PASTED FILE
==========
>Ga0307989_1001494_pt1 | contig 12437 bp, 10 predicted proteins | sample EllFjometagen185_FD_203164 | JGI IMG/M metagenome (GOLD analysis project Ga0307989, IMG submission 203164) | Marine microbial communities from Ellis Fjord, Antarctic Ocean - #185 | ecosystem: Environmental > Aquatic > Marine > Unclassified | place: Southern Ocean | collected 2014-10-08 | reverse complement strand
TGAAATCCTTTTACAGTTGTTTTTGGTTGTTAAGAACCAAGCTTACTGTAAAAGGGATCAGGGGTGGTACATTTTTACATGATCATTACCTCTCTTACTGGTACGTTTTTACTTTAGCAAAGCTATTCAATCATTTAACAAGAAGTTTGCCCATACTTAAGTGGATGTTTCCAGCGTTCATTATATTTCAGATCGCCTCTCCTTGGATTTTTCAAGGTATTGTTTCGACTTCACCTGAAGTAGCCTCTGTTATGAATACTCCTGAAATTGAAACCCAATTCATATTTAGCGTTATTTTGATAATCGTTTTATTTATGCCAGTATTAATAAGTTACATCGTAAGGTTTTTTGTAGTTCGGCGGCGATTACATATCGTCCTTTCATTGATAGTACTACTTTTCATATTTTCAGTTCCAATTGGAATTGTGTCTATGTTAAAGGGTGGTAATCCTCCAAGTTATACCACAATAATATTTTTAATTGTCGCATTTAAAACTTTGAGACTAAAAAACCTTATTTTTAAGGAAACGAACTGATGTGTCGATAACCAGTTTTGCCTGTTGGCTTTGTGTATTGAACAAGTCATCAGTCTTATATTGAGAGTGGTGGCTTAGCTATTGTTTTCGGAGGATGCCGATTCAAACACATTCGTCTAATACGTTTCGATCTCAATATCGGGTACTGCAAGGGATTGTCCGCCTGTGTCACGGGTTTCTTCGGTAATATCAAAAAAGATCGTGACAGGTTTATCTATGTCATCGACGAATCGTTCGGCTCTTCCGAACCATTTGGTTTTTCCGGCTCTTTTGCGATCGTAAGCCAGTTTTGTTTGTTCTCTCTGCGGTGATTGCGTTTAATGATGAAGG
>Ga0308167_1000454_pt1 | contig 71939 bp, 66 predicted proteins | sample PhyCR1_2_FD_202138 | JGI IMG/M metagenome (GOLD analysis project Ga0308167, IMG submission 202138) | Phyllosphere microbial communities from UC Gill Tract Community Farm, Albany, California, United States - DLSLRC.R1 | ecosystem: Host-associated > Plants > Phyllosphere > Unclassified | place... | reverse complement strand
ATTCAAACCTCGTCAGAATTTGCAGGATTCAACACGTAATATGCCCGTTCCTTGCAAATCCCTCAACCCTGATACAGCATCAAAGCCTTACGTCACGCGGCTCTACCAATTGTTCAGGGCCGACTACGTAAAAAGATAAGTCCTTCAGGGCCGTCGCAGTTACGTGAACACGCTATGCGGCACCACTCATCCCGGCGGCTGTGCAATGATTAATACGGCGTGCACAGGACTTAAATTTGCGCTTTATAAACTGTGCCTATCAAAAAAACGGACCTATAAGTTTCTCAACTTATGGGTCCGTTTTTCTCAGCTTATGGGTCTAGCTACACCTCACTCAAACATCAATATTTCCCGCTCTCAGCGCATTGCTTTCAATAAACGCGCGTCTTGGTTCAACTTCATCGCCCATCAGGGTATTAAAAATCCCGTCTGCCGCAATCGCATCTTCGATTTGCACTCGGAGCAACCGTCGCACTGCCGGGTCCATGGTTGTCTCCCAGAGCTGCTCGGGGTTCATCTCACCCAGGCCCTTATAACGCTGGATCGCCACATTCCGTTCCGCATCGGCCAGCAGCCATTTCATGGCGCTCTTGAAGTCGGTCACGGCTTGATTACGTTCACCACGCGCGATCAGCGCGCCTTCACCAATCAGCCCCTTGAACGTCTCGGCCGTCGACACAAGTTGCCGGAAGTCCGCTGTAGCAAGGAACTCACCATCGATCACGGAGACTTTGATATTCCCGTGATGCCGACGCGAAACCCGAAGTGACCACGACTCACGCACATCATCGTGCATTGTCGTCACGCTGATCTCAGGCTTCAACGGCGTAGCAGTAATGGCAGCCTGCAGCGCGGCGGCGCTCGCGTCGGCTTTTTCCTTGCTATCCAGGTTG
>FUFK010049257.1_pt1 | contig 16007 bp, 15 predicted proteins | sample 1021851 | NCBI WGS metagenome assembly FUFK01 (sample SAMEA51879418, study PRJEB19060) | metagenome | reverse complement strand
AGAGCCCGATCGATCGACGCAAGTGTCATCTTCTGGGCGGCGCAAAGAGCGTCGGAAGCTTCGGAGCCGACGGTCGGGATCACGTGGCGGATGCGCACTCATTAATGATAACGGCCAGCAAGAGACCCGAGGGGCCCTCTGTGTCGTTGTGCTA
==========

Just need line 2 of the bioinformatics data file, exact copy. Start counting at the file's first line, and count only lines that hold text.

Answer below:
TGAAATCCTTTTACAGTTGTTTTTGGTTGTTAAGAACCAAGCTTACTGTAAAAGGGATCAGGGGTGGTACATTTTTACATGATCATTACCTCTCTTACTGGTACGTTTTTACTTTAGCAAAGCTATTCAATCATTTAACAAGAAGTTTGCCCATACTTAAGTGGATGTTTCCAGCGTTCATTATATTTCAGATCGCCTCTCCTTGGATTTTTCAAGGTATTGTTTCGACTTCACCTGAAGTAGCCTCTGTTATGAATACTCCTGAAATTGAAACCCAATTCATATTTAGCGTTATTTTGATAATCGTTTTATTTATGCCAGTATTAATAAGTTACATCGTAAGGTTTTTTGTAGTTCGGCGGCGATTACATATCGTCCTTTCATTGATAGTACTACTTTTCATATTTTCAGTTCCAATTGGAATTGTGTCTATGTTAAAGGGTGGTAATCCTCCAAGTTATACCACAATAATATTTTTAATTGTCGCATTTAAAACTTTGAGACTAAAAAACCTTATTTTTAAGGAAACGAACTGATGTGTCGATAACCAGTTTTGCCTGTTGGCTTTGTGTATTGAACAAGTCATCAGTCTTATATTGAGAGTGGTGGCTTAGCTATTGTTTTCGGAGGATGCCGATTCAAACACATTCGTCTAATACGTTTCGATCTCAATATCGGGTACTGCAAGGGATTGTCCGCCTGTGTCACGGGTTTCTTCGGTAATATCAAAAAAGATCGTGACAGGTTTATCTATGTCATCGACGAATCGTTCGGCTCTTCCGAACCATTTGGTTTTTCCGGCTCTTTTGCGATCGTAAGCCAGTTTTGTTTGTTCTCTCTGCGGTGATTGCGTTTAATGATGAAGG